3. Pirate the game when it’s released and buy it on Steam once available. This is not something I condone, at all, nor is it something I’ve ever done; I’ve always legitimately purchased my games. There are others out there who see piracy as simply another method of acquiring games, rather than theft. In many cases, they’ve reduced their reliance on piracy once digital distribution caught up, thanks in no small part to Steam. They won’t touch the Epic Game Store, so they simply move on to the next method of obtaining the game.
  4. Buy the game on console. This is the path I’ve chosen, not because there’s anything particularly egregious about the Epic Game Store itself, or because I prefer to play on console. In the case of Borderlands, I definitely prefer the PC experience.

Why abandon the PC for this game, just because of Epic Game Store exclusivity?

As a consumer, there’s very little I can do to make my voice heard, there’s the old adage though; vote with my wallet.

So that’s what I’ll be doing. Exercising my ability to make a choice, by avoiding the Epic Games Store and purchasing on a completely different platform.

I choose to do this because I draw the line at yet another store application on my PC. I completely disagree with Epic’s strong arm tactics. I resent not having the choice to buy the game on Steam, if that’s what I prefer, that should be my choice to make.

It’s not about just installing another launcher, because there are ways of dealing with all that, Steam works for me and that’s where I prefer to buy my games. I only buy them elsewhere if I absolutely have to, but now, I’m just increasingly finding console gaming more appealing. I wonder, what is the revenue cut for publishers and developers on digital sales from Xbox Live, PlayStation Network, the Nintendo eShop?

In the time since I started writing this post, Epic have been making headlines about developer crunch, as well as purchasing an entire studio, with plans to ultimately moving it’s game off Steam! It seems they’re not content with just purchasing exclusivity rights any more.

Just days before this collaboration went live, an “Epic Mega Sale” was started on the Epic Games Store, but seemingly without warning publishers and developers first, two of which swiftly removed their games from the store, including 2K removing the Borderlands 3 pre-order! What a kerfuffle!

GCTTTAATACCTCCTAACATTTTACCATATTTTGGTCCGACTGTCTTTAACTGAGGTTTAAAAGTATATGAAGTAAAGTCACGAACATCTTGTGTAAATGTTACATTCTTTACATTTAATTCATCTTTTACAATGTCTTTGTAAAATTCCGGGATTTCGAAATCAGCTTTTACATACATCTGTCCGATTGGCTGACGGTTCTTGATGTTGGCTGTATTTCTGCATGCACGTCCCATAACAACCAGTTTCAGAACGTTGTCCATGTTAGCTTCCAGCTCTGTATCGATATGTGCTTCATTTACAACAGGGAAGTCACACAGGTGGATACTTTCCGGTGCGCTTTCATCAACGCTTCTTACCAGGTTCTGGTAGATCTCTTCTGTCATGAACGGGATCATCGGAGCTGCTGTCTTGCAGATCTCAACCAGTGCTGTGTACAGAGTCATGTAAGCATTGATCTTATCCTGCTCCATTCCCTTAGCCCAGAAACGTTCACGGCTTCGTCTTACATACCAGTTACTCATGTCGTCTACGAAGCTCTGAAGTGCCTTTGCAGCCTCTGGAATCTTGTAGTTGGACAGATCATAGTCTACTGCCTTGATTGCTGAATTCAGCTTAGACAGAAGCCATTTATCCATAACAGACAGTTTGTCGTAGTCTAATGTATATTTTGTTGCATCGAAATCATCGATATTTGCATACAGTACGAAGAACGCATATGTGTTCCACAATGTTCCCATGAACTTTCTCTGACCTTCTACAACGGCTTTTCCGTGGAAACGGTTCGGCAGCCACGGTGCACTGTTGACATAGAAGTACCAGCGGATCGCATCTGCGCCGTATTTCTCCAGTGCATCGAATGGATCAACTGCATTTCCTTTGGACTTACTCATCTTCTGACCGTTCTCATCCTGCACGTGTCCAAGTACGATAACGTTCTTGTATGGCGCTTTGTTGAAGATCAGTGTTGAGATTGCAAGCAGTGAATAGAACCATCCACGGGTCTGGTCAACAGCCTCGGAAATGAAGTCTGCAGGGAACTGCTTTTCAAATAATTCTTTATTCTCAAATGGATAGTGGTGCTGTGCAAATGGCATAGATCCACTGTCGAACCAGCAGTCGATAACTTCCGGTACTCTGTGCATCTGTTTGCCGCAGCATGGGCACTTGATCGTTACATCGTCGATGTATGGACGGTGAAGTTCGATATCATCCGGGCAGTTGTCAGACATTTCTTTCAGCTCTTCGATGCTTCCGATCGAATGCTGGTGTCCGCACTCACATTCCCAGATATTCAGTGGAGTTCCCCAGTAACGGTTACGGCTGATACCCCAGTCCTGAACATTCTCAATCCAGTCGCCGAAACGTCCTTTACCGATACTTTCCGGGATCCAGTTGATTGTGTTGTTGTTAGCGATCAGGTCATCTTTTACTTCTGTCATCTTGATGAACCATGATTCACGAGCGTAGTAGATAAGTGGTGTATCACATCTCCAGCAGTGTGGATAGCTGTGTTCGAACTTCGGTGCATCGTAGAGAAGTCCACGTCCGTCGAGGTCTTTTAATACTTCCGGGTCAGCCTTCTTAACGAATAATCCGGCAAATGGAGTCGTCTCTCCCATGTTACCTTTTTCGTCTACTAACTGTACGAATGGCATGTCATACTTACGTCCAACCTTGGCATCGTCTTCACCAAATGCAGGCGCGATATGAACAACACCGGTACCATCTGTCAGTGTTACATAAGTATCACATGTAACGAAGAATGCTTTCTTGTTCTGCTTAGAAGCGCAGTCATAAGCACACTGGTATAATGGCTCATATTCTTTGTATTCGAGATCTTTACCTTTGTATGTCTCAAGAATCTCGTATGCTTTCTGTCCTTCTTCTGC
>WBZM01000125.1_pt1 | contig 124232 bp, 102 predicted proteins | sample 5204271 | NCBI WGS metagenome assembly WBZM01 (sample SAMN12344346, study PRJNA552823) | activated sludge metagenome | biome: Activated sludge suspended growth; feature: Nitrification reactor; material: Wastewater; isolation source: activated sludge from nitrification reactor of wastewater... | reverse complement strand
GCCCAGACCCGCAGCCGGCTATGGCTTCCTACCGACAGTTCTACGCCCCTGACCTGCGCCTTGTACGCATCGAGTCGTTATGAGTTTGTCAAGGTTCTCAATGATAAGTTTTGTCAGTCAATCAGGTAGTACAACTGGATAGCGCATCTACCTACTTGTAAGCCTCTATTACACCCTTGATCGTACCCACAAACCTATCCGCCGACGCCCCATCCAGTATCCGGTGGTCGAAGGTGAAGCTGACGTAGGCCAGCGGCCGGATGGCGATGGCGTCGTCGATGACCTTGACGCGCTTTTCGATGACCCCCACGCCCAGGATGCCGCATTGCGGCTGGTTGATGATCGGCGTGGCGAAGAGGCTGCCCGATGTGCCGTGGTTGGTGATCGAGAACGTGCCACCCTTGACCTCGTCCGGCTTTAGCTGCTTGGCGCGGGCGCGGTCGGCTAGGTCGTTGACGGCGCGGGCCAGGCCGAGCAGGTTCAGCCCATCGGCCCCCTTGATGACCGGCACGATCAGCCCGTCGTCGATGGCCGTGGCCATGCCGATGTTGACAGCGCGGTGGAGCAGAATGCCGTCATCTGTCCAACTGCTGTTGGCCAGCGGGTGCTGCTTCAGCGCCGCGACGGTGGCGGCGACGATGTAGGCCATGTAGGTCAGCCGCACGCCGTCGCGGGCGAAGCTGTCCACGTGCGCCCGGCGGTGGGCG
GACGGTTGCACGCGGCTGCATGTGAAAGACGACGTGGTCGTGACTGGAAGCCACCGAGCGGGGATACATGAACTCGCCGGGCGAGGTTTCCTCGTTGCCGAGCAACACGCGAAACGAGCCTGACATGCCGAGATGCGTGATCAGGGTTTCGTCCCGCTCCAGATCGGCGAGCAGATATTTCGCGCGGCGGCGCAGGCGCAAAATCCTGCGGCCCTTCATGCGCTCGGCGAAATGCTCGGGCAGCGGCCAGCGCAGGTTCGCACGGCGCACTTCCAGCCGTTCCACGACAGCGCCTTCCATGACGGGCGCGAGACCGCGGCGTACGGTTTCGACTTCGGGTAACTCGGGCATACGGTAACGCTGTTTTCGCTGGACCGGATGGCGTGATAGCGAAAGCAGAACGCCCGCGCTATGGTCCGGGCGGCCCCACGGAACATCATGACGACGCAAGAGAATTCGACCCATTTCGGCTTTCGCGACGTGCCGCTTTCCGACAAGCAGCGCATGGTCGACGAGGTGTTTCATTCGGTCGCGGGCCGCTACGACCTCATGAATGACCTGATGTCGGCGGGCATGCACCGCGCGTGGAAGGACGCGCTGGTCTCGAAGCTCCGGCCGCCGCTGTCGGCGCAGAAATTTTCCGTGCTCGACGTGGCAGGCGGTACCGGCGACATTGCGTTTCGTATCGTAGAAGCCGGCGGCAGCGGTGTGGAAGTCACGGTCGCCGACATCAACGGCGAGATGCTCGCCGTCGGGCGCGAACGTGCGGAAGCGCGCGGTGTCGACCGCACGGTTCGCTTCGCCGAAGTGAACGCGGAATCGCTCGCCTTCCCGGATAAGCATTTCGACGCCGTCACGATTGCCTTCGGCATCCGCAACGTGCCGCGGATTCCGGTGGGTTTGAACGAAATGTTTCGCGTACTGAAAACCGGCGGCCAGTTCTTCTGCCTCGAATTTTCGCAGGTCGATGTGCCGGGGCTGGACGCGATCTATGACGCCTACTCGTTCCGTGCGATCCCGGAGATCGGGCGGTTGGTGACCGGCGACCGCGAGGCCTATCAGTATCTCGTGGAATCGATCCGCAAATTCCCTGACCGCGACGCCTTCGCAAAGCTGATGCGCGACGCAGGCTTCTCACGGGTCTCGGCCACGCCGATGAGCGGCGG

There’s also an interview with Tim Sweeny in this month’s EDGE magazine too, which sheds some light on the plays Epic have been making over the last several months, but my favourite quote is “For a typical game, the store makes more profit than the developers themselves make, and that’s wrong. It’s got to change.”

Well yes, if the store is making 30% and the developers are making less than that from the remaining 70% cut, clearly there is something wrong, but not with the store, because they’re taking the 30% cut and they’re done. What is happening to that 70% then Tim?

Valve has essentially been printing money for the last 15 years, Steam brings in billions of dollars every year. They’ve probably got enough money in the bank to ride this out and not doing a thing, while Epic trips over itself to look like the good guy, but simultaneously driving customers away. You know, customers, the people who actually buy the games they give a bigger cut to the publishers for. Lets gloss over the idea digital distribution, even with that fabled 70/30 split, represents better profit than traditional retail, because it cuts out the middle-man. That’s probably why we all think games should be cheaper and love a good Steam sale in the first place.

All of this has left a bad taste in my mouth, so while my PC gathers dust upstairs, I’ll be training myself on Xbox with Borderlands 2. By September, I’ll be ready for Borderlands 3 with a controller, well away from the PC.

Rumour has it, I’ll be able to cross-play with PC users of the Epic version. Ah cross play, that’s great isn’t it? The freedom and choice to play with friends, regardless of platform… Cheers Tim.

It’s OK To Play Video Games On PC With A Controller

Back in September, Valve revealed the results of one of their regular hardware surveys. Something surprising was mentioned; the number of PC players plugging in a controller of some kind.

Like many PC players, I used to think of controllers as a console only affair. I assumed most PC players still felt that way. Why would you use a controller when you have the “superior” option of keyboard and mouse available? Simple, because it isn’t always superior.